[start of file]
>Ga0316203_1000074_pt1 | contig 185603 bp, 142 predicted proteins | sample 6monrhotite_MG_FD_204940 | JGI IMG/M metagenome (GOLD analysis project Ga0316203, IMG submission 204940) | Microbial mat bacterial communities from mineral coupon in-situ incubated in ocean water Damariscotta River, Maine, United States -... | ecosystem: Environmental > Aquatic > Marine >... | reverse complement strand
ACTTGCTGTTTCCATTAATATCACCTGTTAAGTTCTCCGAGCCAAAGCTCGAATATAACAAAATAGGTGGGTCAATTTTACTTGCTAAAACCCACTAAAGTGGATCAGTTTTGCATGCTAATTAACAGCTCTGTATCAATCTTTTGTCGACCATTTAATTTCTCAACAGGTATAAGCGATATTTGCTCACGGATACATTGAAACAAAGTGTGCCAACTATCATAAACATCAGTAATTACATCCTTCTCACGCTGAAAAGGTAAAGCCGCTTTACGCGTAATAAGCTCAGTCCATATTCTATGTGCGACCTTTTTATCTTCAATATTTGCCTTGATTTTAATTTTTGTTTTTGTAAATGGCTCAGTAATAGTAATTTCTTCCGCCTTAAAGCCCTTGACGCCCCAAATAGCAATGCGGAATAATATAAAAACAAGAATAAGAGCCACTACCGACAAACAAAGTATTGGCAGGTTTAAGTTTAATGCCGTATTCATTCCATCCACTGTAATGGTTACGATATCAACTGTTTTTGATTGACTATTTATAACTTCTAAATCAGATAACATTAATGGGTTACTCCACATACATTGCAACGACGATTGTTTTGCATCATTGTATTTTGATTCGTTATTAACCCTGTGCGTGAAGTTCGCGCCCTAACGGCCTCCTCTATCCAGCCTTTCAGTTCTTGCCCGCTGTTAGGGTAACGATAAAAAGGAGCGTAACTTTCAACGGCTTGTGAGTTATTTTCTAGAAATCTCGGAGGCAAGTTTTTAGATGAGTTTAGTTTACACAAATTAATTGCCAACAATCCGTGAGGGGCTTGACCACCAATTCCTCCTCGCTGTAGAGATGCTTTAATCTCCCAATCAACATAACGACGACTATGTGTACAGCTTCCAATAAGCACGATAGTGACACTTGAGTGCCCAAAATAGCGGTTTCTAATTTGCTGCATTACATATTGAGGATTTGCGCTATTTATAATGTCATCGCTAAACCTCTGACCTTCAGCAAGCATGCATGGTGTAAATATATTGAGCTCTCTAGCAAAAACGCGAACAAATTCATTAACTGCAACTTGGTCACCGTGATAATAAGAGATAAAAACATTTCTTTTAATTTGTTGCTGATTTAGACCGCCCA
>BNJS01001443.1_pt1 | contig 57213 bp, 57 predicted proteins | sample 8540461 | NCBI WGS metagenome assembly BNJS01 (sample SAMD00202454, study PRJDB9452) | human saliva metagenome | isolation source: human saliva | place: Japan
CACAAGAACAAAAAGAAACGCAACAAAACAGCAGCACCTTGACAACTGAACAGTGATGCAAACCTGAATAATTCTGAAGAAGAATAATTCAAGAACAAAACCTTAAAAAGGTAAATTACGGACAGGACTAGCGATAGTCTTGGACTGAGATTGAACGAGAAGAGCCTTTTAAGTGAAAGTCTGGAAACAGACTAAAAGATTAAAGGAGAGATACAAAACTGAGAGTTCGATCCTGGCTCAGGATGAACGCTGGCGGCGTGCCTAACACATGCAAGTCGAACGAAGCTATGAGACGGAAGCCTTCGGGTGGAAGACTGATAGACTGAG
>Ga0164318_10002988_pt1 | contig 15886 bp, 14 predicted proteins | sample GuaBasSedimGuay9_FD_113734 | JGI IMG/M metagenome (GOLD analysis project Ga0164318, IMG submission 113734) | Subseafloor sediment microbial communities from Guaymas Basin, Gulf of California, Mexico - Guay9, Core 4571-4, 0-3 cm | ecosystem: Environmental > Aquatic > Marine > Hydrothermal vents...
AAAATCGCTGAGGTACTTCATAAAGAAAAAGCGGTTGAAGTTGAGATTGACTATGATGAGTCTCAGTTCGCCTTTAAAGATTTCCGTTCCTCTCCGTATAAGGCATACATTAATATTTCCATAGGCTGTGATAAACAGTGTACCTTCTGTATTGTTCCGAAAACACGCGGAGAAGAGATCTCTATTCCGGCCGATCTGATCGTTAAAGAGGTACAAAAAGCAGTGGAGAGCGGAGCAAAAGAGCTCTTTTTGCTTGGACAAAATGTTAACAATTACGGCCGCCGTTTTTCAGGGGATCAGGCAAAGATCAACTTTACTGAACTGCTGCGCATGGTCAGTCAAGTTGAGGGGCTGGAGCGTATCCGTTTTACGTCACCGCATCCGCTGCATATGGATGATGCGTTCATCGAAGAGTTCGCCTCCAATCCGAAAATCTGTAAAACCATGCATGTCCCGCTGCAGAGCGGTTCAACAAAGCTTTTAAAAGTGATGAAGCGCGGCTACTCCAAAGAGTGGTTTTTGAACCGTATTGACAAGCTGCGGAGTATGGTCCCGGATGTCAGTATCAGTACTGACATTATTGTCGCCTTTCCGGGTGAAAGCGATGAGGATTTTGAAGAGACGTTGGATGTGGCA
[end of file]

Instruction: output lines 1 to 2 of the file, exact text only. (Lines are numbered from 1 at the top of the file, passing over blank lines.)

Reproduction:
>Ga0316203_1000074_pt1 | contig 185603 bp, 142 predicted proteins | sample 6monrhotite_MG_FD_204940 | JGI IMG/M metagenome (GOLD analysis project Ga0316203, IMG submission 204940) | Microbial mat bacterial communities from mineral coupon in-situ incubated in ocean water Damariscotta River, Maine, United States -... | ecosystem: Environmental > Aquatic > Marine >... | reverse complement strand
ACTTGCTGTTTCCATTAATATCACCTGTTAAGTTCTCCGAGCCAAAGCTCGAATATAACAAAATAGGTGGGTCAATTTTACTTGCTAAAACCCACTAAAGTGGATCAGTTTTGCATGCTAATTAACAGCTCTGTATCAATCTTTTGTCGACCATTTAATTTCTCAACAGGTATAAGCGATATTTGCTCACGGATACATTGAAACAAAGTGTGCCAACTATCATAAACATCAGTAATTACATCCTTCTCACGCTGAAAAGGTAAAGCCGCTTTACGCGTAATAAGCTCAGTCCATATTCTATGTGCGACCTTTTTATCTTCAATATTTGCCTTGATTTTAATTTTTGTTTTTGTAAATGGCTCAGTAATAGTAATTTCTTCCGCCTTAAAGCCCTTGACGCCCCAAATAGCAATGCGGAATAATATAAAAACAAGAATAAGAGCCACTACCGACAAACAAAGTATTGGCAGGTTTAAGTTTAATGCCGTATTCATTCCATCCACTGTAATGGTTACGATATCAACTGTTTTTGATTGACTATTTATAACTTCTAAATCAGATAACATTAATGGGTTACTCCACATACATTGCAACGACGATTGTTTTGCATCATTGTATTTTGATTCGTTATTAACCCTGTGCGTGAAGTTCGCGCCCTAACGGCCTCCTCTATCCAGCCTTTCAGTTCTTGCCCGCTGTTAGGGTAACGATAAAAAGGAGCGTAACTTTCAACGGCTTGTGAGTTATTTTCTAGAAATCTCGGAGGCAAGTTTTTAGATGAGTTTAGTTTACACAAATTAATTGCCAACAATCCGTGAGGGGCTTGACCACCAATTCCTCCTCGCTGTAGAGATGCTTTAATCTCCCAATCAACATAACGACGACTATGTGTACAGCTTCCAATAAGCACGATAGTGACACTTGAGTGCCCAAAATAGCGGTTTCTAATTTGCTGCATTACATATTGAGGATTTGCGCTATTTATAATGTCATCGCTAAACCTCTGACCTTCAGCAAGCATGCATGGTGTAAATATATTGAGCTCTCTAGCAAAAACGCGAACAAATTCATTAACTGCAACTTGGTCACCGTGATAATAAGAGATAAAAACATTTCTTTTAATTTGTTGCTGATTTAGACCGCCCA